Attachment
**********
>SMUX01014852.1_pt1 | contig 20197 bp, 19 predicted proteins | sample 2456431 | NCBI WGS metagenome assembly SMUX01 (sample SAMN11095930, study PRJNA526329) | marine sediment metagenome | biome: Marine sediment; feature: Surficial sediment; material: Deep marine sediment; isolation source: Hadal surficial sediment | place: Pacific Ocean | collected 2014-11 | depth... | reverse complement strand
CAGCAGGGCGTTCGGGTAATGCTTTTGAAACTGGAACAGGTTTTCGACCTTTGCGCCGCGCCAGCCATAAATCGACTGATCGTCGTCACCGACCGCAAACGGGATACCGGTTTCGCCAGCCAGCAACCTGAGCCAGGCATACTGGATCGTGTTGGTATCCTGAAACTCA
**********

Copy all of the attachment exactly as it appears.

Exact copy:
>SMUX01014852.1_pt1 | contig 20197 bp, 19 predicted proteins | sample 2456431 | NCBI WGS metagenome assembly SMUX01 (sample SAMN11095930, study PRJNA526329) | marine sediment metagenome | biome: Marine sediment; feature: Surficial sediment; material: Deep marine sediment; isolation source: Hadal surficial sediment | place: Pacific Ocean | collected 2014-11 | depth... | reverse complement strand
CAGCAGGGCGTTCGGGTAATGCTTTTGAAACTGGAACAGGTTTTCGACCTTTGCGCCGCGCCAGCCATAAATCGACTGATCGTCGTCACCGACCGCAAACGGGATACCGGTTTCGCCAGCCAGCAACCTGAGCCAGGCATACTGGATCGTGTTGGTATCCTGAAACTCA